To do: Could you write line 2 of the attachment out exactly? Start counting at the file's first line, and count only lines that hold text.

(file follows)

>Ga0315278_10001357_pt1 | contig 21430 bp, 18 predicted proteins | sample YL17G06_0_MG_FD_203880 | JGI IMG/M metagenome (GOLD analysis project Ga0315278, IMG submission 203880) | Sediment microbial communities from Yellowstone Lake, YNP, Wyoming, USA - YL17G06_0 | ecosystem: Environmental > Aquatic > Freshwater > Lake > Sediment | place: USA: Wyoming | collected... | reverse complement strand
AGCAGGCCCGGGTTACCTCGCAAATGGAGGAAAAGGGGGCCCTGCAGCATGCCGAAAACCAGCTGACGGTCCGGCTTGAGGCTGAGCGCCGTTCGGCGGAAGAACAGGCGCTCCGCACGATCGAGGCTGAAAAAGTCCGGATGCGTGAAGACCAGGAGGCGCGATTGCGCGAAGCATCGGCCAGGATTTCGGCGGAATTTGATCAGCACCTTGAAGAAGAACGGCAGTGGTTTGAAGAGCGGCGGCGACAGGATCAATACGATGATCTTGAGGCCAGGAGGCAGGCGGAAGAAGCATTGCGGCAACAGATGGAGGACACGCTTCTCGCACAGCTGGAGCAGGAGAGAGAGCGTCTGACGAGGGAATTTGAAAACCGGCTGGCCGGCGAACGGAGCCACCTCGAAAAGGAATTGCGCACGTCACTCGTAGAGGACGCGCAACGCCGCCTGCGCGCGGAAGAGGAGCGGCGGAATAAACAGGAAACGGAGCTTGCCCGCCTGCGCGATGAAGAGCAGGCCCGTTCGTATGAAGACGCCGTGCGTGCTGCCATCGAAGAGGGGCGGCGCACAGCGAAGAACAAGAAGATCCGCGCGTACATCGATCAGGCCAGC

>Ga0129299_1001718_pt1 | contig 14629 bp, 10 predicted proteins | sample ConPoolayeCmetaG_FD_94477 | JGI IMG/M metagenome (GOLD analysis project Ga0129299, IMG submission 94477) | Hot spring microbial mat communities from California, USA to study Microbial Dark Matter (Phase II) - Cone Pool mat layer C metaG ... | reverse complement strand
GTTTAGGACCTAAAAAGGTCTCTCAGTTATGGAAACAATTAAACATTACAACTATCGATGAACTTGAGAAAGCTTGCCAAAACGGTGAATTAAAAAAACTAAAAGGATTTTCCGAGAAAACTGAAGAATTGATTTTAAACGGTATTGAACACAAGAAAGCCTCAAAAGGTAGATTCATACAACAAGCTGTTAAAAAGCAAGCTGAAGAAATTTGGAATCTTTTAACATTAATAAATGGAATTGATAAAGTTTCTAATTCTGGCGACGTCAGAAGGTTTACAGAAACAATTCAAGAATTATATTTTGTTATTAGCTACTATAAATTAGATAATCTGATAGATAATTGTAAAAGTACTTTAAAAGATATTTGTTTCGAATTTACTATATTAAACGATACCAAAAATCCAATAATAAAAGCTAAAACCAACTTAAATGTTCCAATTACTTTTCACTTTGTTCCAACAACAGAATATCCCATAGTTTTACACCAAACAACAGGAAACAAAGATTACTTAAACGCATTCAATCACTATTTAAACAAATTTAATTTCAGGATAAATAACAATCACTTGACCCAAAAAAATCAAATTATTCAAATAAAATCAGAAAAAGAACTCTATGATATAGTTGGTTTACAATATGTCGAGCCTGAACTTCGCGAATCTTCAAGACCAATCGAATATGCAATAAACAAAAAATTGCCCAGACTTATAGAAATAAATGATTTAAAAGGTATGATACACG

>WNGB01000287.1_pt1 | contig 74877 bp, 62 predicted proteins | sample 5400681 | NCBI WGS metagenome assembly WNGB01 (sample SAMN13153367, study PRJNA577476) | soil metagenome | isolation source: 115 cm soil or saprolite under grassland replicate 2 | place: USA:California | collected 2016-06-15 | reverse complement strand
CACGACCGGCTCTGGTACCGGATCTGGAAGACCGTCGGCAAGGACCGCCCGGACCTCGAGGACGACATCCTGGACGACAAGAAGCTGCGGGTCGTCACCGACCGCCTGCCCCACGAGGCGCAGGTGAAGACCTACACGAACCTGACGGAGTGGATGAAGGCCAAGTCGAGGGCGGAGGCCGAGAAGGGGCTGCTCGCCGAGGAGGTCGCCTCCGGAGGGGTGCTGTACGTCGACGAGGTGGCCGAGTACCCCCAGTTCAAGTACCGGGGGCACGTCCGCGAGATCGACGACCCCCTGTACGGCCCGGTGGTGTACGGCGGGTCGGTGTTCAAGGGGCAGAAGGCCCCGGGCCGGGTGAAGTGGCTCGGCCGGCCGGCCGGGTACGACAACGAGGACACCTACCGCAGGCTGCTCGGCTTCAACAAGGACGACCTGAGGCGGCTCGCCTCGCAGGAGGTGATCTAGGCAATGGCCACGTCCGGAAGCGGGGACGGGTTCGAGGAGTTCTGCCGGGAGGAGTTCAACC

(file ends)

AGCAGGCCCGGGTTACCTCGCAAATGGAGGAAAAGGGGGCCCTGCAGCATGCCGAAAACCAGCTGACGGTCCGGCTTGAGGCTGAGCGCCGTTCGGCGGAAGAACAGGCGCTCCGCACGATCGAGGCTGAAAAAGTCCGGATGCGTGAAGACCAGGAGGCGCGATTGCGCGAAGCATCGGCCAGGATTTCGGCGGAATTTGATCAGCACCTTGAAGAAGAACGGCAGTGGTTTGAAGAGCGGCGGCGACAGGATCAATACGATGATCTTGAGGCCAGGAGGCAGGCGGAAGAAGCATTGCGGCAACAGATGGAGGACACGCTTCTCGCACAGCTGGAGCAGGAGAGAGAGCGTCTGACGAGGGAATTTGAAAACCGGCTGGCCGGCGAACGGAGCCACCTCGAAAAGGAATTGCGCACGTCACTCGTAGAGGACGCGCAACGCCGCCTGCGCGCGGAAGAGGAGCGGCGGAATAAACAGGAAACGGAGCTTGCCCGCCTGCGCGATGAAGAGCAGGCCCGTTCGTATGAAGACGCCGTGCGTGCTGCCATCGAAGAGGGGCGGCGCACAGCGAAGAACAAGAAGATCCGCGCGTACATCGATCAGGCCAGC